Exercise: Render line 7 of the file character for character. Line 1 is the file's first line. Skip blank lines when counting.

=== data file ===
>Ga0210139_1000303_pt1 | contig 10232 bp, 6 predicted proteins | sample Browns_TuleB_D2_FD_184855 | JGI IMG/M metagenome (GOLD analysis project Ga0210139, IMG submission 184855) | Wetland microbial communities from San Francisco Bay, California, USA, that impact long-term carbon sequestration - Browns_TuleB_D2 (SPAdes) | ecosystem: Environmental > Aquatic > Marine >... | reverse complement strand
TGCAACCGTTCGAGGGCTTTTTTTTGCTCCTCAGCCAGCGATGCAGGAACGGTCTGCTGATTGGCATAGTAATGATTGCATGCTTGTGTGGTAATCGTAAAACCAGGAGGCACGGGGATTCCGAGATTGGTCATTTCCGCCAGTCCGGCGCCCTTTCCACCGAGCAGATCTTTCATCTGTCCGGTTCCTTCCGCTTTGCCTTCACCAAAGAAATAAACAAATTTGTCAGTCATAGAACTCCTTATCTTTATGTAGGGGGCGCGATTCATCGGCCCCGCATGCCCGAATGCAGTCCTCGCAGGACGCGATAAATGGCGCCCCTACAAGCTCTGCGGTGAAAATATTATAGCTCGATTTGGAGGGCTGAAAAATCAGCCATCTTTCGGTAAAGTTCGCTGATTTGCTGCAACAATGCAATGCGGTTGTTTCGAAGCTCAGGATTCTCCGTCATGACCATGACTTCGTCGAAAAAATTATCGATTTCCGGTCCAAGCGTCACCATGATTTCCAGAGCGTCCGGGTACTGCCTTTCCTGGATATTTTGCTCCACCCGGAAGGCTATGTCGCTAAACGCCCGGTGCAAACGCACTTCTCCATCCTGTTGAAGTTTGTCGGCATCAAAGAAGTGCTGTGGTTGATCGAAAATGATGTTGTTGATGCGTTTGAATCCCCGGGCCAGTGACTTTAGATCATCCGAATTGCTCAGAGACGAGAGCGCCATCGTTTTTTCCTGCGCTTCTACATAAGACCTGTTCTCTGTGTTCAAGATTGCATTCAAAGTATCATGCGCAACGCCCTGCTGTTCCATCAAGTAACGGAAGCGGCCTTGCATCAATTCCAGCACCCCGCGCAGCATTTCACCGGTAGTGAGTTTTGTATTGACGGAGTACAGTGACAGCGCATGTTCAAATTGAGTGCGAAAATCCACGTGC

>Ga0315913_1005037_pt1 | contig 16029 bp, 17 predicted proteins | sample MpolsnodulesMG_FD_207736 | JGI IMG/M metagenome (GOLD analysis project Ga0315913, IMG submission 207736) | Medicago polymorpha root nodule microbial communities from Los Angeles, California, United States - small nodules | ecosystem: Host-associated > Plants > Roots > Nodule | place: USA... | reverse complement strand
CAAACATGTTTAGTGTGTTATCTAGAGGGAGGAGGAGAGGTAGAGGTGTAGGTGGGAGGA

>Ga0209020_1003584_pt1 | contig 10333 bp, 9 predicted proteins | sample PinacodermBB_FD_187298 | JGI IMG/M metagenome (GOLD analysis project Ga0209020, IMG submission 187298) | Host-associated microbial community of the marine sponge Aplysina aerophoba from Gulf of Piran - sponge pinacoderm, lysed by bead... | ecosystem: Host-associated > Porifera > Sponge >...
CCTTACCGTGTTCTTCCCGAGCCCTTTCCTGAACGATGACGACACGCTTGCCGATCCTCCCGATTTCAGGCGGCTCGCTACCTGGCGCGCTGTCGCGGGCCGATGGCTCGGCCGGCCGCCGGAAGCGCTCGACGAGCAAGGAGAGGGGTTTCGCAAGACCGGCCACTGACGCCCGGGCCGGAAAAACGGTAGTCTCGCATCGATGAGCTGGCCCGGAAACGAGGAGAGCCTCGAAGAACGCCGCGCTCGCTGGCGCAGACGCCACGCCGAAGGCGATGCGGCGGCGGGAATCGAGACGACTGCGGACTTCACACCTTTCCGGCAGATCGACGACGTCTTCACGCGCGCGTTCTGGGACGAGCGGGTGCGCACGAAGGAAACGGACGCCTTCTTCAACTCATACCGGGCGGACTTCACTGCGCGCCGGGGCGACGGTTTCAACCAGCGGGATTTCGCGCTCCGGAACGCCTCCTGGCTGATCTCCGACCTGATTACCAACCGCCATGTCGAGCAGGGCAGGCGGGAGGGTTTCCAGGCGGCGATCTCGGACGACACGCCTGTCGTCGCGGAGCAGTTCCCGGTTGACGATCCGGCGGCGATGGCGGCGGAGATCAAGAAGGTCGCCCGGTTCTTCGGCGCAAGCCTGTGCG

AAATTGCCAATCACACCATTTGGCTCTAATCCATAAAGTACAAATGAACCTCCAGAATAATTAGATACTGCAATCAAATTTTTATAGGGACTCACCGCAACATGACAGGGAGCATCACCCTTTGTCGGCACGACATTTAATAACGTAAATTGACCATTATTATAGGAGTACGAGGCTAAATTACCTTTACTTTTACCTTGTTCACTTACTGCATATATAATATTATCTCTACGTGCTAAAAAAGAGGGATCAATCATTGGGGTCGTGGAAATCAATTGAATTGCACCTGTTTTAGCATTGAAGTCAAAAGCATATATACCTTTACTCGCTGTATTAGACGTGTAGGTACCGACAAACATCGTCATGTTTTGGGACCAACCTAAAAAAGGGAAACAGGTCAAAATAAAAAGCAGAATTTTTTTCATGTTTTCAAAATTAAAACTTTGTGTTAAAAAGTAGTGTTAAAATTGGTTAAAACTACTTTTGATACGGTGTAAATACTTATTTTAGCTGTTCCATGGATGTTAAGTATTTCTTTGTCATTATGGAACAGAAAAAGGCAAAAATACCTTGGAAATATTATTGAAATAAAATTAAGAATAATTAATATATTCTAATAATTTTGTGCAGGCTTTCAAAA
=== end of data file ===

AAATTGCCAATCACACCATTTGGCTCTAATCCATAAAGTACAAATGAACCTCCAGAATAATTAGATACTGCAATCAAATTTTTATAGGGACTCACCGCAACATGACAGGGAGCATCACCCTTTGTCGGCACGACATTTAATAACGTAAATTGACCATTATTATAGGAGTACGAGGCTAAATTACCTTTACTTTTACCTTGTTCACTTACTGCATATATAATATTATCTCTACGTGCTAAAAAAGAGGGATCAATCATTGGGGTCGTGGAAATCAATTGAATTGCACCTGTTTTAGCATTGAAGTCAAAAGCATATATACCTTTACTCGCTGTATTAGACGTGTAGGTACCGACAAACATCGTCATGTTTTGGGACCAACCTAAAAAAGGGAAACAGGTCAAAATAAAAAGCAGAATTTTTTTCATGTTTTCAAAATTAAAACTTTGTGTTAAAAAGTAGTGTTAAAATTGGTTAAAACTACTTTTGATACGGTGTAAATACTTATTTTAGCTGTTCCATGGATGTTAAGTATTTCTTTGTCATTATGGAACAGAAAAAGGCAAAAATACCTTGGAAATATTATTGAAATAAAATTAAGAATAATTAATATATTCTAATAATTTTGTGCAGGCTTTCAAAA